If scientists can essentially build a sun on Earth, they can create endless energy by mimicking how the sun does it.

If scientists can essentially build a sun on Earth, they can create endless energy by mimicking how the sun does it. In nuclear fusion, the extreme heat and pressure create a plasma. Then, within that plasma, two or more hydrogen nuclei crash together, merge into a heavier atom, and release a ton of energy in the process.

Nuclear fusion milestones: The team at EAST built a giant metal torus (similar in shape to a giant donut) with a series of magnetic coils. The coils hold hot plasma where the reactions occur. They've reached many milestones along the way.

According to New Atlas, in 2016, the scientists at EAST could heat hydrogen plasma to roughly 50 million degrees C for 102 seconds. Two years later, they reached 100 million degrees for 10 seconds.

The temperatures are impressive, but the short reaction times, and lack of pressure are another obstacle. Fusion is simple for the sun, because stars are massive and gravity provides even pressure all over the surface. The pressure squeezes hydrogen gas in the sun's core so immensely that several nuclei combine to form one atom, releasing energy.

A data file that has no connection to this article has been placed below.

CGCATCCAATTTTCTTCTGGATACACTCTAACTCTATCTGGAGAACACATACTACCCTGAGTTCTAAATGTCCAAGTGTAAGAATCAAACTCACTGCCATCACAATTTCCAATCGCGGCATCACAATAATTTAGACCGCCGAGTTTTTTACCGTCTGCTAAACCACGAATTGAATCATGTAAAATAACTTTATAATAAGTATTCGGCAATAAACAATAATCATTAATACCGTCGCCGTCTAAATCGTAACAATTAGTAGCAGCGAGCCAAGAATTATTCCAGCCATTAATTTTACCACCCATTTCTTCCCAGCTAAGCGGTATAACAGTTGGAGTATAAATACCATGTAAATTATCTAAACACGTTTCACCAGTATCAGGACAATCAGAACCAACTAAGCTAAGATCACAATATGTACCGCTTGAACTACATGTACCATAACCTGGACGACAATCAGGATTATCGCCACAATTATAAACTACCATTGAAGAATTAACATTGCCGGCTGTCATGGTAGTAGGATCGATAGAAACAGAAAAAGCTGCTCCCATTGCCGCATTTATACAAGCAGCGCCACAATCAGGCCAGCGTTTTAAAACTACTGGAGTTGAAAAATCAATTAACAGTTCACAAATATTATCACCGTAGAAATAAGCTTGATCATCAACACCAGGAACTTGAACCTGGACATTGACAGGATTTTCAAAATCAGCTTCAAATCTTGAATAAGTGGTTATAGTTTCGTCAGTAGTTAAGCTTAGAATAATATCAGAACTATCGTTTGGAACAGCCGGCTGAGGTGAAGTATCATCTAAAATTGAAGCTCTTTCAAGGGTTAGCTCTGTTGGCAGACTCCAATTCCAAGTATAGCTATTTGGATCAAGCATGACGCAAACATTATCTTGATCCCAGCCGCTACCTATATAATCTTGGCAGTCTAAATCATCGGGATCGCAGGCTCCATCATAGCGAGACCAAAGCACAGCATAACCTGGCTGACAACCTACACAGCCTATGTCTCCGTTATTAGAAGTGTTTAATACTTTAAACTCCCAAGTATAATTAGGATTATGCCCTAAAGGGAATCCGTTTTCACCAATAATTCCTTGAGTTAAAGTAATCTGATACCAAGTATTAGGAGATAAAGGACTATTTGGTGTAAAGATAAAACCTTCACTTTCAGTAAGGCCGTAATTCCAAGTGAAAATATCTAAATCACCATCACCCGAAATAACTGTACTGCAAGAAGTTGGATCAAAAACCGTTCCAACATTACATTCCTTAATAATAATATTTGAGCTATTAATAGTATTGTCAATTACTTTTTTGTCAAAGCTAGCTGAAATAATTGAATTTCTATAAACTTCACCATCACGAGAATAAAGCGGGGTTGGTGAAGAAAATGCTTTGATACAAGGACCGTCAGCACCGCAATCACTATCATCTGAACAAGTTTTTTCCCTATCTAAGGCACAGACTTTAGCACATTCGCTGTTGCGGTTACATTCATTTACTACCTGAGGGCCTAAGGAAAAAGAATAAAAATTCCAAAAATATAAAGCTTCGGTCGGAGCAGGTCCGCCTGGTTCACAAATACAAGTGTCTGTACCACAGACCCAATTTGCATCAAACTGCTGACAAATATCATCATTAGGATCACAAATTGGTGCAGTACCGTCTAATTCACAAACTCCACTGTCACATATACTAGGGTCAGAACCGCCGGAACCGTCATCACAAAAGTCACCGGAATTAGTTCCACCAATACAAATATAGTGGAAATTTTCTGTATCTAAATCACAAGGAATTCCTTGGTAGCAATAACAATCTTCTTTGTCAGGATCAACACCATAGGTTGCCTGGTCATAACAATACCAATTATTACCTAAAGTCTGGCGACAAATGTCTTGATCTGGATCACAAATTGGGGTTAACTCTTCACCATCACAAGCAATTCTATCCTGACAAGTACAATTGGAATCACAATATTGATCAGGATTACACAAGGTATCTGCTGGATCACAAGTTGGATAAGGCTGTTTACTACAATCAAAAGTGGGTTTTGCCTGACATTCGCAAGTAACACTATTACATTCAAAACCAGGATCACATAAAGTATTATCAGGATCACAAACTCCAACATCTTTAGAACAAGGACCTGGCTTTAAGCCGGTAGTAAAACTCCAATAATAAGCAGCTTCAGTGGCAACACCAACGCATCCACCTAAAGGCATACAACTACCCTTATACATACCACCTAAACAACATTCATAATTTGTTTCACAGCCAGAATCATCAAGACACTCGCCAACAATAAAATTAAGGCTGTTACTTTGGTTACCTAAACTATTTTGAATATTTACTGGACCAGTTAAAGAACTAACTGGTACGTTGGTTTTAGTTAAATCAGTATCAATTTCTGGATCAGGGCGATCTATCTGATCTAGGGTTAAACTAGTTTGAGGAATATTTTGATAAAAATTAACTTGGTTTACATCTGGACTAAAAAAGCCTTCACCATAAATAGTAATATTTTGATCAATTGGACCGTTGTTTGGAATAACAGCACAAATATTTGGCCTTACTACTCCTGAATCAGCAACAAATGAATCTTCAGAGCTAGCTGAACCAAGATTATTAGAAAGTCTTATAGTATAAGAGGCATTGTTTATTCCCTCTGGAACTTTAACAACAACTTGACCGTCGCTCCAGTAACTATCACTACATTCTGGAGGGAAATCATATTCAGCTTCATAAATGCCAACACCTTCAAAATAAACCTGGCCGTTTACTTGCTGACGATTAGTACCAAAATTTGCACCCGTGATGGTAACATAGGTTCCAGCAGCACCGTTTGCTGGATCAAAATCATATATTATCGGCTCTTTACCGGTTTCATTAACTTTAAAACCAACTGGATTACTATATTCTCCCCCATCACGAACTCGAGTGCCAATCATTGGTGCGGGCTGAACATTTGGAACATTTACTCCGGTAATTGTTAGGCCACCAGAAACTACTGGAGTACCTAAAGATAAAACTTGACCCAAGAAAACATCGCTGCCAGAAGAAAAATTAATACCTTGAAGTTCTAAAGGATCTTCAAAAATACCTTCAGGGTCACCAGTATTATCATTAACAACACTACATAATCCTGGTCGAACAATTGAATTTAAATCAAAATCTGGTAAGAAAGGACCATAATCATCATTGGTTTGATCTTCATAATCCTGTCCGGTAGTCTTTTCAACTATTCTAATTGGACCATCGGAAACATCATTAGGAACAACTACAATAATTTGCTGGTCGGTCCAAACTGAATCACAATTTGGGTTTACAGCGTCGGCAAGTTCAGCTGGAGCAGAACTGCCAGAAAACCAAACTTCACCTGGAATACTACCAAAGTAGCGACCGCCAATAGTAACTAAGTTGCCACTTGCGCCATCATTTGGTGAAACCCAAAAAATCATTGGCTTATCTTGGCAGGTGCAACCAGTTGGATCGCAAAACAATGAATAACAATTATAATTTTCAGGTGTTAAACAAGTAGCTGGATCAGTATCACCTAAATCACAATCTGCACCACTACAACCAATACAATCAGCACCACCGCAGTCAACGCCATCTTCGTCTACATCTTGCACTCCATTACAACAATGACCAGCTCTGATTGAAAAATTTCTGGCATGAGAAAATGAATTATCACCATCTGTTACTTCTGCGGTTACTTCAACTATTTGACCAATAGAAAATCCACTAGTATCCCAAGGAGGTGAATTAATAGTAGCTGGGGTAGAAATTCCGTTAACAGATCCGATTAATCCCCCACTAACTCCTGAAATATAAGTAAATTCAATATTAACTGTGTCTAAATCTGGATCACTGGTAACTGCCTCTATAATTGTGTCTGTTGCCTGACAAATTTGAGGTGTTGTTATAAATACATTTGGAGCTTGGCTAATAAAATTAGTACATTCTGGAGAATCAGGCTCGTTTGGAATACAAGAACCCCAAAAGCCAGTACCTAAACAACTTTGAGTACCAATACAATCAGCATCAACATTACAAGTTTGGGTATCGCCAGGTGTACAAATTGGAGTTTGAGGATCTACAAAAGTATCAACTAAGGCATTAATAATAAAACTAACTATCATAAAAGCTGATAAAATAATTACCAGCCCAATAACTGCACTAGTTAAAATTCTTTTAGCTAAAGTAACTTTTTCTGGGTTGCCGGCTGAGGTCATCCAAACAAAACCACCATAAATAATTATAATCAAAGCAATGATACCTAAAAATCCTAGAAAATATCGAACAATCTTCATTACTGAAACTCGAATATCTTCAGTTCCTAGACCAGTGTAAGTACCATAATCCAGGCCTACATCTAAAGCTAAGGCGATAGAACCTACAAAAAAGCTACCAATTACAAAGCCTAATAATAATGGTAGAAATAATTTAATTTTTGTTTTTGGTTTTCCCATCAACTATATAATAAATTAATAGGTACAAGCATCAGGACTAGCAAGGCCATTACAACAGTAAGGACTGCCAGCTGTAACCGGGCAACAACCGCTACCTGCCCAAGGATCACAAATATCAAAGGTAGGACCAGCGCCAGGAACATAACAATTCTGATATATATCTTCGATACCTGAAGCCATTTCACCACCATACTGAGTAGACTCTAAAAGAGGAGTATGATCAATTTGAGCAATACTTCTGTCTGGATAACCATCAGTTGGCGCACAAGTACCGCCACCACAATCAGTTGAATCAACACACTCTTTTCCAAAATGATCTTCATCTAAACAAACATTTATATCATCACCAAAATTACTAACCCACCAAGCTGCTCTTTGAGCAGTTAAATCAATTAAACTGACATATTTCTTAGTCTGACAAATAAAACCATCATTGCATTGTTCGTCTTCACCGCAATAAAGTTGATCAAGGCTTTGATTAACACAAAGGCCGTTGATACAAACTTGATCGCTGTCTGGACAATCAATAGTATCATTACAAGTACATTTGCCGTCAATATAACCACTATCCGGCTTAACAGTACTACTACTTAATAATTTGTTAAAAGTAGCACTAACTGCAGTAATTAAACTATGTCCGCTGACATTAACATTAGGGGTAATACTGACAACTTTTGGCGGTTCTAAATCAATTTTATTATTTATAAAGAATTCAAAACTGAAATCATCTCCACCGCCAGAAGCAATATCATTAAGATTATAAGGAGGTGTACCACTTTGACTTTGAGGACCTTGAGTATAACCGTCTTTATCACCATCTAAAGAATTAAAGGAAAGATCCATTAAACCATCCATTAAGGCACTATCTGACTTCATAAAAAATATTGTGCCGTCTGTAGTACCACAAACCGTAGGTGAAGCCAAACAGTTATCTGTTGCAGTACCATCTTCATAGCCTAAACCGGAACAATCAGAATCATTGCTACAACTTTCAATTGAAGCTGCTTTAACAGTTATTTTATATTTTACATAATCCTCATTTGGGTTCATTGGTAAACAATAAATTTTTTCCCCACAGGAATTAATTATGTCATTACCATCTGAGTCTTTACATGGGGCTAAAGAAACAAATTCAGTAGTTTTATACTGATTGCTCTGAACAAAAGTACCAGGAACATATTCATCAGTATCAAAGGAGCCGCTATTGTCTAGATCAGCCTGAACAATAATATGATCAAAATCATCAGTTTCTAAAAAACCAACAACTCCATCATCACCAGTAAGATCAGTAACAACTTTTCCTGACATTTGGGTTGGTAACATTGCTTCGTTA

But on Earth, we have to supply all of the pressure to keep the reaction going, and it has to be perfectly even. It's hard to do this for any length of time, and it uses a ton of energy. So the reactions usually fizzle out in minutes or seconds.

Still, the latest record of 120 million degrees and 101 seconds is one more step toward sustaining longer and hotter reactions.

Why does this matter? No one denies that humankind needs a clean, unlimited source of energy.

We all recognize that oil and gas are limited resources. But even wind and solar power --- renewable energies --- are fundamentally limited. They are dependent upon a breezy day or a cloudless sky, which we can't always count on.

Nuclear fusion is clean, safe, and environmentally sustainable --- its fuel is a nearly limitless resource since it is simply hydrogen (which can be easily made from water).

With each new milestone, we are creeping closer and closer to a breakthrough for unlimited, clean energy.

The science of sex, love, attraction, and obsession

The symbol for love is the heart, but the brain may be more accurate.

Videos
  • How love makes us feel can only be defined on an individual basis, but what it does to the body, specifically the brain, is now less abstract thanks to science.
  • One of the problems with early-stage attraction, according to anthropologist Helen Fisher, is that it activates parts of the brain that are linked to drive, craving, obsession, and motivation, while other regions that deal with decision-making shut down.
  • Dr. Fisher, professor Ted Fischer, and psychiatrist Gail Saltz explain the different types of love, explore the neuroscience of love and attraction, and share tips for sustaining relationships that are healthy and mutually beneficial.

Sex & Relationships

There never was a male fertility crisis

A new study suggests that reports of the impending infertility of the human male are greatly exaggerated.